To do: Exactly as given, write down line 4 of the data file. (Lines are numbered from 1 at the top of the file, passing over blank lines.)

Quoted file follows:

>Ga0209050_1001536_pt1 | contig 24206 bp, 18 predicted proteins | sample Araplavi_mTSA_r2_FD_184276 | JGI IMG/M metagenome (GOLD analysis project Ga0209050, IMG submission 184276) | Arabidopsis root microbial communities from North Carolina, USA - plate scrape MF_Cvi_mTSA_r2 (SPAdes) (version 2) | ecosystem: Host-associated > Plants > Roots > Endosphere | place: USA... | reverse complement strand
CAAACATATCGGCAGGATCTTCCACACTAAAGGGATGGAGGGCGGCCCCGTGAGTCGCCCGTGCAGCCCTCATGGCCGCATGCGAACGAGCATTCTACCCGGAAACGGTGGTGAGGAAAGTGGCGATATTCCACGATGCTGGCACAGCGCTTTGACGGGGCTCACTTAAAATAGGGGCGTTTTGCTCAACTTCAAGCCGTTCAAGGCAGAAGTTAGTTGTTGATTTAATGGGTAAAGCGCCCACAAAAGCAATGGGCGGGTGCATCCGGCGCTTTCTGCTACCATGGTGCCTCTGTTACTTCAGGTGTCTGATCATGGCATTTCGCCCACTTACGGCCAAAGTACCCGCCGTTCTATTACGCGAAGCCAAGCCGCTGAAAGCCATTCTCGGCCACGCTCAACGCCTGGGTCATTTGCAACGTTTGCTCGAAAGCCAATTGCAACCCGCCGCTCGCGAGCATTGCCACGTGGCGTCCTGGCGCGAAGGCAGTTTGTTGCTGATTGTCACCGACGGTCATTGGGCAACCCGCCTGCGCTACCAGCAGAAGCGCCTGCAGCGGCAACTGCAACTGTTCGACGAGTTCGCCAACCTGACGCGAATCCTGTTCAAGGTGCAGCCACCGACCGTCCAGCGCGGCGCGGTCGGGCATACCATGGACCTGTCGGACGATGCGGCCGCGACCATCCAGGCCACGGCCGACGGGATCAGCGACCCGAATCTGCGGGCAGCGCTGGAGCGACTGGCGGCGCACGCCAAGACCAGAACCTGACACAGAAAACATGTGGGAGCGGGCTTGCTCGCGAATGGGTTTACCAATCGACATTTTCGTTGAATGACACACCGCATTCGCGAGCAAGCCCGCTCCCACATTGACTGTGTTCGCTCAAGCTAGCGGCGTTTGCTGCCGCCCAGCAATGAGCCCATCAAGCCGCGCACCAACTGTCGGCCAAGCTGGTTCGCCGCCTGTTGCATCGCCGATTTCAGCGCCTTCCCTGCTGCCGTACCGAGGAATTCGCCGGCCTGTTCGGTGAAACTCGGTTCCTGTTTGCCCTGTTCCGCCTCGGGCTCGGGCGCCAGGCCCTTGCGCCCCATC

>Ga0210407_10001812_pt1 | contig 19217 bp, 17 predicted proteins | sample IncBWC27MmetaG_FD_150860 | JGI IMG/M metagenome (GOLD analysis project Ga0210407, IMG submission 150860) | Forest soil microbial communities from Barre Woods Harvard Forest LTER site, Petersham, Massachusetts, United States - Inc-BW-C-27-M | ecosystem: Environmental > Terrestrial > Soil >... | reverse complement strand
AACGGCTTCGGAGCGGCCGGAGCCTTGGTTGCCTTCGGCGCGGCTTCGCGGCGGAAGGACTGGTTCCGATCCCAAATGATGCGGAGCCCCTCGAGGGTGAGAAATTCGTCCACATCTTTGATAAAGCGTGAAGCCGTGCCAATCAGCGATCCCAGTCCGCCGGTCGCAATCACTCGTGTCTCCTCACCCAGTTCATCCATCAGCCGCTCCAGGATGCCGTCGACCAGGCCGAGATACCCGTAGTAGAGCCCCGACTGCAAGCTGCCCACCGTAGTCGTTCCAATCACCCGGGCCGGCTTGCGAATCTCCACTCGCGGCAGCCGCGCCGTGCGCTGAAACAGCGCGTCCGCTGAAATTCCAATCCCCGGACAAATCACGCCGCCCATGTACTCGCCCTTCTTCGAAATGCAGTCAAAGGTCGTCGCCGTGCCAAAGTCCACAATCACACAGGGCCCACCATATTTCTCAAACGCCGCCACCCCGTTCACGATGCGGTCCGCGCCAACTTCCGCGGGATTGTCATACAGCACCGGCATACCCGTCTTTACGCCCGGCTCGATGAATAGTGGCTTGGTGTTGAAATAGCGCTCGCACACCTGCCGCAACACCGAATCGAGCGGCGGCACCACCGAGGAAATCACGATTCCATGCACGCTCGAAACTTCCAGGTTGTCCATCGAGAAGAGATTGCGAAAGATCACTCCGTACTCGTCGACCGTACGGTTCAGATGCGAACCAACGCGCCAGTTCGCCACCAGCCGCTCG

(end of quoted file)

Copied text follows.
AACGGCTTCGGAGCGGCCGGAGCCTTGGTTGCCTTCGGCGCGGCTTCGCGGCGGAAGGACTGGTTCCGATCCCAAATGATGCGGAGCCCCTCGAGGGTGAGAAATTCGTCCACATCTTTGATAAAGCGTGAAGCCGTGCCAATCAGCGATCCCAGTCCGCCGGTCGCAATCACTCGTGTCTCCTCACCCAGTTCATCCATCAGCCGCTCCAGGATGCCGTCGACCAGGCCGAGATACCCGTAGTAGAGCCCCGACTGCAAGCTGCCCACCGTAGTCGTTCCAATCACCCGGGCCGGCTTGCGAATCTCCACTCGCGGCAGCCGCGCCGTGCGCTGAAACAGCGCGTCCGCTGAAATTCCAATCCCCGGACAAATCACGCCGCCCATGTACTCGCCCTTCTTCGAAATGCAGTCAAAGGTCGTCGCCGTGCCAAAGTCCACAATCACACAGGGCCCACCATATTTCTCAAACGCCGCCACCCCGTTCACGATGCGGTCCGCGCCAACTTCCGCGGGATTGTCATACAGCACCGGCATACCCGTCTTTACGCCCGGCTCGATGAATAGTGGCTTGGTGTTGAAATAGCGCTCGCACACCTGCCGCAACACCGAATCGAGCGGCGGCACCACCGAGGAAATCACGATTCCATGCACGCTCGAAACTTCCAGGTTGTCCATCGAGAAGAGATTGCGAAAGATCACTCCGTACTCGTCGACCGTACGGTTCAGATGCGAACCAACGCGCCAGTTCGCCACCAGCCGCTCG